Kerry Smith is taking a prominent homebuilder to court.

FBI Jacksonville warns of charity fraud amid conflicts” via News4Jax — Criminals will use any opportunity to exploit unsuspecting victims, including the ongoing Israel-Hamas conflict. FBI Jacksonville warned that the FBI has received multiple complaints, including legitimate email addresses of Israel-based individuals being hacked or spoofed to solicit donations. The FBI also previously warned of fundraising scams related to the crisis in Ukraine. Charity scams are prevalent during the holiday giving season, as well as in times of increased conflict such as war, natural disasters or epidemics, the FBI warned. Criminals identify populations in need, some devastated by catastrophes, and use these events to exploit members of the public who support humanitarian efforts.

Here’s where Jacksonville ranks among the 50 rudest cities in America, survey shows” via Action News Jax — The River City is near the middle of the pack when it comes to its reputation for rudeness, a survey of Americans found. Business Insider and SurveyMonkey asked nearly 2,100 Americans to rank what they believed were the five rudest U.S. cities from a list of the country’s 50 largest cities. Those who were surveyed crowned New York City as the rudest in the nation. Jacksonville was near the middle of the list, coming in at No. 17. The only Florida city that ranked ruder than Jacksonville was Miami at No. 15. Behind Jacksonville, Tampa came in at No. 20 and Orlando was No. 40.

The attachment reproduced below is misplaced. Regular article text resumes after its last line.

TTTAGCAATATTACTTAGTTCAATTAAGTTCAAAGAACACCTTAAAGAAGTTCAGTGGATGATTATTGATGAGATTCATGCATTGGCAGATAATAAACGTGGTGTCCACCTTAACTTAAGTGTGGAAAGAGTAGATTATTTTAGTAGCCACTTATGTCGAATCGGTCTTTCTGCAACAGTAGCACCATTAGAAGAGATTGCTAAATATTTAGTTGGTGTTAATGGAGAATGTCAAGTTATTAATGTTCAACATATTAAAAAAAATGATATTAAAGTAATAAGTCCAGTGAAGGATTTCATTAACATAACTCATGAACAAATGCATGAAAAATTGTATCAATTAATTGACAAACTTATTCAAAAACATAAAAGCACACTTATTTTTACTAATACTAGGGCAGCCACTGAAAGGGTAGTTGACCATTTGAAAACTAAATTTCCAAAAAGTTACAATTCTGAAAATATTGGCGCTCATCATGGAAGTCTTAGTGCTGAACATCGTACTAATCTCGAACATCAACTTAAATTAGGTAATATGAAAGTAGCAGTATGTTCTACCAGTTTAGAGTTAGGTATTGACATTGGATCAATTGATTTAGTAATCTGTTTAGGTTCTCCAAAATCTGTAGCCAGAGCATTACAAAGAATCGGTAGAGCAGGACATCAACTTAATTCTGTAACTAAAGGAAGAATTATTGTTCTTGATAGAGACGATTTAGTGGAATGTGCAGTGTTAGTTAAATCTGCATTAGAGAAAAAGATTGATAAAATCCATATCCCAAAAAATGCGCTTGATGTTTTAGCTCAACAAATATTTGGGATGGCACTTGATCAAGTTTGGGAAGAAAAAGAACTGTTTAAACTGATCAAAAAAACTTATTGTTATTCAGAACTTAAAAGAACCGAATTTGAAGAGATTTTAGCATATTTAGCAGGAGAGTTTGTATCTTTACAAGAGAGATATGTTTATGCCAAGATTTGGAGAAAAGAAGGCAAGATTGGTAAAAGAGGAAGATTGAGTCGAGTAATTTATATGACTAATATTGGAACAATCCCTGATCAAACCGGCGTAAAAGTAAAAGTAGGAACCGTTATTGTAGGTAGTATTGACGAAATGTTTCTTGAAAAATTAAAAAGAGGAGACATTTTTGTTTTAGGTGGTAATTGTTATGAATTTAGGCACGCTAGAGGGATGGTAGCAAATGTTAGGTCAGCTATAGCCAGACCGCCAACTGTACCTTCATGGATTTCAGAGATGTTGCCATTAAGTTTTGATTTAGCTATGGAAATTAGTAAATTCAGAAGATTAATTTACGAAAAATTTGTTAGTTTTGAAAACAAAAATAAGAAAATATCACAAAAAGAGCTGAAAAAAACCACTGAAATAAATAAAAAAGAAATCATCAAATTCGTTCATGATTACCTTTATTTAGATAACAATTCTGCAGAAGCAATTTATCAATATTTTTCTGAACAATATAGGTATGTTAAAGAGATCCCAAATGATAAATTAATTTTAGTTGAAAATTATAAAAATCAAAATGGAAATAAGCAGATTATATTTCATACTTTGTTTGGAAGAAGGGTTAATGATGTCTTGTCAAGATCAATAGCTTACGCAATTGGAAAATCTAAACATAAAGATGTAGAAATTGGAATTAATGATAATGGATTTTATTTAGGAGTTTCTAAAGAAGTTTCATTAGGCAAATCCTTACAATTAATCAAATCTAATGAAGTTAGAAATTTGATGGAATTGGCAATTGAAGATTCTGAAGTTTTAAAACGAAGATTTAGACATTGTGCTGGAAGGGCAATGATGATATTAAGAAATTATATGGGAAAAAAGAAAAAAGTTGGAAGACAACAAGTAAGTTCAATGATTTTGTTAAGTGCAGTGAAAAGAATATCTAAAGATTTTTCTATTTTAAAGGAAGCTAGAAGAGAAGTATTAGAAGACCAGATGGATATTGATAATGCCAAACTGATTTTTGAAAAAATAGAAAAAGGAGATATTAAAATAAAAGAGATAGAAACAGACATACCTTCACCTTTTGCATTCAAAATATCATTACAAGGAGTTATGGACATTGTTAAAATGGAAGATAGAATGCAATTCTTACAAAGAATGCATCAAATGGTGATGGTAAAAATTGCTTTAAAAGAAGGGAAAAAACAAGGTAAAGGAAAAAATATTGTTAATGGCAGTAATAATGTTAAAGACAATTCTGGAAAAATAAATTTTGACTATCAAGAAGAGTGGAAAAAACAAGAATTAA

Did meeting held by Alachua County Public Schools violate open meetings law?” via Lillian Lawson of The Gainesville Sun — The Alachua County school district may have violated Florida’s Government in the Sunshine and open meeting laws when it held a strategic planning team meeting on Nov. 14. Strategic planning team meeting days were held Oct. 23 and Nov. 14 at the Santa Fe College Blount Center to discuss priorities for the upcoming school year. The priorities include academic achievement, professional learning, teacher recruitment and retention, and systems and organizational processes. Both meetings were advertised through one legally required notice, in accordance with state Sunshine Laws. But the meeting notices weren’t shared on the district’s website or the Alachua County School Board’s public calendar, as other meetings typically are.